In the 1930s, Melville's surviving literary manuscripts, letters, personal papers and journals, and reading library were still, for the most part, in the possession of the family and a few institutional or private collectors. The most substantial collection of Melville materials unaccounted for at that point—and the materials that Olson pursued most vigorously—were the "lost five hundred," the approximate number of books Melville's widow had sold to a Brooklyn dealer in 1892. As a young scholar, Olson was indefatigable in his research; when he located a volume from Melville's library in a grand-daughter's home, in a private collector's hands, or on a public library's shelves, Olson carefully transcribed onto 5 x 7-inch note cards complete bibliographic information on the volume, as well as the content and location of Melville’s annotations and reading marks. Charles Olson’s note cards are, in a few important instances, the only account of Melville’s reading marks in books whose location is now unknown. Olson’s notes also provide scholars with Melville’s marginalia in volumes currently in private hands and not readily available to scholars.

In addition to the note cards on books from Melville's library, there are two other groups of cards at the University of Connecticut. On one group of cards Olson captured his notes of interviews and recorded his astonishingly thorough methods for tracking down relatives of those known or thought to have bought books from Melville’s library. Other note cards were used by Olson to record his reading and critical notes on Melville's published works. In all, nearly 1,100 note cards survive.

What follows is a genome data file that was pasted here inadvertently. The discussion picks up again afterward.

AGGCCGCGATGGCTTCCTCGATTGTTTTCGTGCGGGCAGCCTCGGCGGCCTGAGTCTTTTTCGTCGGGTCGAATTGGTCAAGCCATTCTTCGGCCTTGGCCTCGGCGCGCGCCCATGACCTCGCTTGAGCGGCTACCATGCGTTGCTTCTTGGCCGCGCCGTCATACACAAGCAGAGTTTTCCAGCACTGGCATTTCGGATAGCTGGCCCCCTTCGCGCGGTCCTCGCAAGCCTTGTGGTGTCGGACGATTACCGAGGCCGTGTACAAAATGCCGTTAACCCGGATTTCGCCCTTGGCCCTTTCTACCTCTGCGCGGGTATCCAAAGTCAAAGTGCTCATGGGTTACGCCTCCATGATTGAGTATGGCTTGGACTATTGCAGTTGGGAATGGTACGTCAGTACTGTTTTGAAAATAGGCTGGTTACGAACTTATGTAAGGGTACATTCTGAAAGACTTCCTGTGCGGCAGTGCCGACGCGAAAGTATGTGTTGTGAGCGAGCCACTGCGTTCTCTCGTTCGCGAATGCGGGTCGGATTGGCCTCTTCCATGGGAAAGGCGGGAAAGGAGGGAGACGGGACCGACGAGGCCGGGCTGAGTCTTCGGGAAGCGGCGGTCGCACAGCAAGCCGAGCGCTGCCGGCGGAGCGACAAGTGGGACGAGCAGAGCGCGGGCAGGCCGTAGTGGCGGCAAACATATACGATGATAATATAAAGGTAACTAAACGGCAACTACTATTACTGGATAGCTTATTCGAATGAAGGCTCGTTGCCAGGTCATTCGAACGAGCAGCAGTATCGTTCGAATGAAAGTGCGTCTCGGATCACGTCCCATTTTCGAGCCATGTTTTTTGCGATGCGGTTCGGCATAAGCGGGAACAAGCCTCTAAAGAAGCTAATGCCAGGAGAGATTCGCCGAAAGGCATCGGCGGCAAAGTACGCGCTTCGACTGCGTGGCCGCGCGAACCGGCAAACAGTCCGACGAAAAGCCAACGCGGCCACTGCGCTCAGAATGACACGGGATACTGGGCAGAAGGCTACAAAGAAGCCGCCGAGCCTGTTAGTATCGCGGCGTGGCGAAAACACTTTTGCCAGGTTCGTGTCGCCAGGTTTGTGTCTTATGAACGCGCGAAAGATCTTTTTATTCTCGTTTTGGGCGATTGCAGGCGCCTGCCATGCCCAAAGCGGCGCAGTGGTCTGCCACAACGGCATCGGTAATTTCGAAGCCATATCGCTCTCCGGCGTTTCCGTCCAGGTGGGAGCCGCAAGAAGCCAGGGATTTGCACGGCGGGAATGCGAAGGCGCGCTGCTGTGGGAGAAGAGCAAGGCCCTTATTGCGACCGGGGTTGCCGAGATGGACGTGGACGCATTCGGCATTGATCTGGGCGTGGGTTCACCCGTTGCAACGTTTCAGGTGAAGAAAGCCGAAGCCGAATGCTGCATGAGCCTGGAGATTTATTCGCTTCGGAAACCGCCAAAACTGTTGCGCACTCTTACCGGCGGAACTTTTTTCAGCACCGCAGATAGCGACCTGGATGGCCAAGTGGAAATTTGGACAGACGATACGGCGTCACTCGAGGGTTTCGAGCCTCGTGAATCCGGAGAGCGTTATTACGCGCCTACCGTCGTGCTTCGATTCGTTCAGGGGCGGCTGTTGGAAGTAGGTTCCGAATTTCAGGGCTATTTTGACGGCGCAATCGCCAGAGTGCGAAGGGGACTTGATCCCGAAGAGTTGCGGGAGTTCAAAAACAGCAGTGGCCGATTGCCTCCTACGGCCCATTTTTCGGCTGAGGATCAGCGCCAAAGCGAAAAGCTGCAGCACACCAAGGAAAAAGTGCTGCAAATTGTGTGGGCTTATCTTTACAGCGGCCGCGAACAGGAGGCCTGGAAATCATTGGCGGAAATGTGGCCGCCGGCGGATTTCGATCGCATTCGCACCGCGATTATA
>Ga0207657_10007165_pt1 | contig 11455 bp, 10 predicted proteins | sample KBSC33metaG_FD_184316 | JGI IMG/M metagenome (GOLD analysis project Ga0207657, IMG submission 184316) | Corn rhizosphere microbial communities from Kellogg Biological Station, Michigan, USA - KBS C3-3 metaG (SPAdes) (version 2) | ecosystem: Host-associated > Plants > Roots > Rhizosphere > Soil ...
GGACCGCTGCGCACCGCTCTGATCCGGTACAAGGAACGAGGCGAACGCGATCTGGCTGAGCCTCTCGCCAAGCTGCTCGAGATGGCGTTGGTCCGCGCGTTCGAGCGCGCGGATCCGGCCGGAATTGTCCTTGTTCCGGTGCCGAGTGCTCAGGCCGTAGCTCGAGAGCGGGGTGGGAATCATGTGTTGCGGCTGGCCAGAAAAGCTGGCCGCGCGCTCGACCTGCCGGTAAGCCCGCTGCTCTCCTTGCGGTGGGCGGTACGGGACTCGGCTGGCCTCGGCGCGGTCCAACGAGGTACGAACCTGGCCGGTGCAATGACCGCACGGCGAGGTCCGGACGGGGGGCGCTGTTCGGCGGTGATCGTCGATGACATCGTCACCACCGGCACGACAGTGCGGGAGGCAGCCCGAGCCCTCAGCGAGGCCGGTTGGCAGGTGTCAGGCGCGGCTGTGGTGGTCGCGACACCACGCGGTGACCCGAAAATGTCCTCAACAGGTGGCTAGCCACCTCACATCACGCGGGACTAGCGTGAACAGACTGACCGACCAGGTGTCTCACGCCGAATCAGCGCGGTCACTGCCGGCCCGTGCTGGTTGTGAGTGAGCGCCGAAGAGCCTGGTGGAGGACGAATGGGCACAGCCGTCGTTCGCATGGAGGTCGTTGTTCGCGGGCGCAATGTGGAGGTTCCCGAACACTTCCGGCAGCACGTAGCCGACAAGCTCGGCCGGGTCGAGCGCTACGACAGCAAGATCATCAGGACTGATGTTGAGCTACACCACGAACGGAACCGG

Unfortunately, when Olson moved away from Melville scholarship after the publication Call Me Ishmael (1947), he stored the results of his investigative work in a trunk in a friend's basement. Countless water leaks over the years damaged the note cards containing the transcriptions and research notes. Some cards were merely soiled; others were fused together in large blocks. After the University of Connecticut purchased the Olson papers in 1973, the note cards were stored separately while awaiting appropriate preservation measures.

Box of notecards
notecards damaged

The condition of the note cards before conservation,
showing the water and dirt damage.

Some were easily separated, while others are fused
together in a block.

A small pilot project to separate, minimally clean, and scan some of the "fused" cards was undertaken in Spring 2000. Of the 60 randomly chosen cards, three cards recorded Olson's notes on three previously unknown books from the Melville family library and others captured Olson's interview notes with Melville descendants.

typical note card
notecard magnified
A scan of a typical note card with water and dirt damage,
after separating and minimal cleaning.
With magnification on the Web, the defaced handwriting
can once again be read.